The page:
Click here to download your free arrangement of the rest of “Down From His Glory” piano accompaniment with vocal score included!

Click here to download page one of Down From His Glory

 

“Down From His Glory” Free Improvising Tips!

Friday, May 9th, 2014

“Down From His Glory”…a challenging piece for many church pianists!

Many of you requested that I share improvising tips for this very piece as recently discussed in a video from last year’s Wild’s Music Conference.

In this particular video, Faye Lopez shared several tips for dressing up the accompaniment such as adding right hand echos during held words for the first half of the verse and then broken chords for the second half of verse.

As stated in a recent article…the following free download of “Down From His Glory” (verse 0nly) is similar to Faye’s accompaniment but not an exact replica 🙂

Tip: Watching the related video to this article would be beneficial while looking over the free download below. Click here to see: VIDEO

I will provide the rest of the song in the next article.

Click here to download “Down From His Glory” verse only

 

 

 

 

 

Freestyle Piano Accompaniment for Vocal Solo

Tuesday, April 29th, 2014

Freestyle is my favorite way to accompany vocalists.  To me, freestyle is playing by ear what I feel at the time without written music.  It takes years of practice… of course… to get to this point of playing 😉   Dad was the first person I ever accompanied in my early years of being church pianist.  He taught me accompaniment tips along the way such as “Follow the soloist”…a MUST for the church pianist.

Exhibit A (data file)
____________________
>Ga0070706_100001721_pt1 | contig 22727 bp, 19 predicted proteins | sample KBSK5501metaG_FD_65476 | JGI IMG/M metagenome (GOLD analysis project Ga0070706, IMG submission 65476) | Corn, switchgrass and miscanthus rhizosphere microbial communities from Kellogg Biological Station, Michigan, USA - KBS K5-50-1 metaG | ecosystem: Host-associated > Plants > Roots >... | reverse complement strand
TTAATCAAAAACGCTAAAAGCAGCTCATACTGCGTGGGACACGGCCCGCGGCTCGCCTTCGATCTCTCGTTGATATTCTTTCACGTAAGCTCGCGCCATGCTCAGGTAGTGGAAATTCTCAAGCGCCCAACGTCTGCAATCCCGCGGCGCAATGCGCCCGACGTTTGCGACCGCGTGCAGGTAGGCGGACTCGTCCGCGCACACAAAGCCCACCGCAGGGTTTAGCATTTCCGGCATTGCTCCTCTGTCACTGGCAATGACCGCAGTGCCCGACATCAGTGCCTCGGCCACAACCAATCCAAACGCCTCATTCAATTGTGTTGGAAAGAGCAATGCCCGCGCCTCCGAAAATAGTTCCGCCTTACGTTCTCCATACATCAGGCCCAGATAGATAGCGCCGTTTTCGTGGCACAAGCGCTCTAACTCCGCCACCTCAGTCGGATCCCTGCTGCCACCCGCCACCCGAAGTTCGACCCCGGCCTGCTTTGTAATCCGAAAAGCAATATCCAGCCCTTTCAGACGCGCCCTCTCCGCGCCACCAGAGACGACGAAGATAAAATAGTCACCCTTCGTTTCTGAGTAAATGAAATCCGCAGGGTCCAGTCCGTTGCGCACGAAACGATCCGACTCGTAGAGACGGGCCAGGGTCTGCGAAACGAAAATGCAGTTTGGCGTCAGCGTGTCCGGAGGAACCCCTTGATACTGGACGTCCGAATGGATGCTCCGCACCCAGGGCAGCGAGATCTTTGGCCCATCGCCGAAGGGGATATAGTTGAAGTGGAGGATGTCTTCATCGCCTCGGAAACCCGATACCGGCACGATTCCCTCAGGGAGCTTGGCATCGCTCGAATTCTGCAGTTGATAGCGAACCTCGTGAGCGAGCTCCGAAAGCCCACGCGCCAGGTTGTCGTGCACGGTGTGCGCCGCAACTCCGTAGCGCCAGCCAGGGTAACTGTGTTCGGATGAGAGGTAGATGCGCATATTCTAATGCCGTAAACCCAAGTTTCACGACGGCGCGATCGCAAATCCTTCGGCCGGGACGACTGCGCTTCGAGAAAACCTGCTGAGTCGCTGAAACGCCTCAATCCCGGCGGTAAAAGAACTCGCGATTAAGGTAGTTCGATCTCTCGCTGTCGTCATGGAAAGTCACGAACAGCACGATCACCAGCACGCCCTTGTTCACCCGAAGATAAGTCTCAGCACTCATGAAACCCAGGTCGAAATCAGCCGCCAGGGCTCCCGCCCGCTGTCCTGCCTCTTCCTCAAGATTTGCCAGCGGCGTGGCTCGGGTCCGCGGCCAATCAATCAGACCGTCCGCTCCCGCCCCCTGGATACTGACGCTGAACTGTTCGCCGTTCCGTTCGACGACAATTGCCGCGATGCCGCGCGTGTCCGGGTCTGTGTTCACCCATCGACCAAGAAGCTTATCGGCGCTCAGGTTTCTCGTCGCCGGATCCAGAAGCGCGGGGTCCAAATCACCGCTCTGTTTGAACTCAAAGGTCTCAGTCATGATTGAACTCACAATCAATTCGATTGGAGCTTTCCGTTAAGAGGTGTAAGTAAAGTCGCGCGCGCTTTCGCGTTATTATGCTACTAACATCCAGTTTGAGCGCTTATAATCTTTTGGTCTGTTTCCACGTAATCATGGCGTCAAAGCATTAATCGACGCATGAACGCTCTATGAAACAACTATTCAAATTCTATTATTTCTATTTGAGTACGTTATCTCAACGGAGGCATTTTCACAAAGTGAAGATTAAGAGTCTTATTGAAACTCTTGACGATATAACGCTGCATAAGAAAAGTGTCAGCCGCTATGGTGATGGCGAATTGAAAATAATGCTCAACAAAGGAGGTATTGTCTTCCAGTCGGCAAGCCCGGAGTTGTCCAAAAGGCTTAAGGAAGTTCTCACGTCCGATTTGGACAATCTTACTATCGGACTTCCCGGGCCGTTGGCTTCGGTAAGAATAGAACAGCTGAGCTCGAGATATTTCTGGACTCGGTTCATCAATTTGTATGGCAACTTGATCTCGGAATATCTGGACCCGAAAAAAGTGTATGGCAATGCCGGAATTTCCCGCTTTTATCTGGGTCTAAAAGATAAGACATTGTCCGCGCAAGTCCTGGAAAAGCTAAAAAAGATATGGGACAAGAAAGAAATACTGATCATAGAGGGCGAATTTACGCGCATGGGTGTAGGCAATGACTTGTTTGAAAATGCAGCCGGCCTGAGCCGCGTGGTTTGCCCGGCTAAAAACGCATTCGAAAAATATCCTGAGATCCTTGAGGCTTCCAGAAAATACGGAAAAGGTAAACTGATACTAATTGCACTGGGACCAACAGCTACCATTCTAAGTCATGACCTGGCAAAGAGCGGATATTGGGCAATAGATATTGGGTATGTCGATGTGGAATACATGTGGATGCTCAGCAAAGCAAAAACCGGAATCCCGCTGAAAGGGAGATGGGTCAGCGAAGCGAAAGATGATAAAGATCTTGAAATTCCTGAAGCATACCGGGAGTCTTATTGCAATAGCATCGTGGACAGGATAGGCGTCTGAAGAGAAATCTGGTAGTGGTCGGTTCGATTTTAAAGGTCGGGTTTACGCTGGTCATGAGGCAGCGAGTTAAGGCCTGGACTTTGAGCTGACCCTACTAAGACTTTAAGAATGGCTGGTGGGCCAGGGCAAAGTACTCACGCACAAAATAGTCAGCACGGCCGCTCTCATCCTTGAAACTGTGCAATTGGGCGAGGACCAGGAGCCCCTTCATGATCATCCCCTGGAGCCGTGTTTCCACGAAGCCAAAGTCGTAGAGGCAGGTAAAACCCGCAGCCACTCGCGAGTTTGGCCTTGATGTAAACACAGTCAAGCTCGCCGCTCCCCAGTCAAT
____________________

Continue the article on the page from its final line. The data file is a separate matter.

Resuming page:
I do play for soloists that prefer to follow me but I’m trying to help them feel more comfortable being the leader. After all…the church pianist is just the background support for the soloist.

Below, is a recent recording of me playing for my dad. Our parents were visiting with us this past week and Dad sang this solo in our church.

I love to accompany my dad!

 

Tips for Accompanying a Vocal Solo

Wednesday, April 16th, 2014

There are certain songs that are a challenge for the church pianist to accompany. “Down From His Glory” is one of those songs!

In the video below, Duane Ream and Faye Lopez share some of their insight on accompanying the vocal soloist for “Down From His Glory”.

The following video excerpt came from last year’s  Hymn Playing Master Class workshop at the annual Wild’s Music Conference. Please excuse the shaky quality of the video.  I didn’t have a tripod available.

I want to thank the pianist for granting me permission to share this video excerpt.  He did a great job with his impromptu accompaniment; providing others with an opportunity to learn more about accompanying a vocal solo.

This video was taken during the “critique” session of the class when someone would volunteer to play either a piano solo, prelude style piece or accompaniment style.

Duane Ream, one of the workshop leaders, also volunteered to sing…making it easier for the volunteer pianist to share his accompaniment style.  *Please note that Duane sang an octave lower on purpose for the chorus… since it was out of his vocal range 🙂  At least he was willing to help the pianist 🙂

I’ve thought about providing a couple visual examples of the accompaniment patterns Faye was trying to convey to the pianist. Keep in mind…they wouldn’t be note for note what she played but I could produce something very similar. Who would be interested?